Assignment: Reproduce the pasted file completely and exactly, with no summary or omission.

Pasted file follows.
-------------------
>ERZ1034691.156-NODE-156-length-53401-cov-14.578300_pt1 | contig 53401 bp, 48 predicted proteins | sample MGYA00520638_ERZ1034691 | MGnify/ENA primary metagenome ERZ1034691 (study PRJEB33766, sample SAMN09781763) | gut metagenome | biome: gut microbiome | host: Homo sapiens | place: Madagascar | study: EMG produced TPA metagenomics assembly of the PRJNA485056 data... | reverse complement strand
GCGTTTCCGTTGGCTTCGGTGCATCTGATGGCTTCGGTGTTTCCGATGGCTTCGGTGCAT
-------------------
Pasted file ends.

>ERZ1034691.156-NODE-156-length-53401-cov-14.578300_pt1 | contig 53401 bp, 48 predicted proteins | sample MGYA00520638_ERZ1034691 | MGnify/ENA primary metagenome ERZ1034691 (study PRJEB33766, sample SAMN09781763) | gut metagenome | biome: gut microbiome | host: Homo sapiens | place: Madagascar | study: EMG produced TPA metagenomics assembly of the PRJNA485056 data... | reverse complement strand
GCGTTTCCGTTGGCTTCGGTGCATCTGATGGCTTCGGTGTTTCCGATGGCTTCGGTGCAT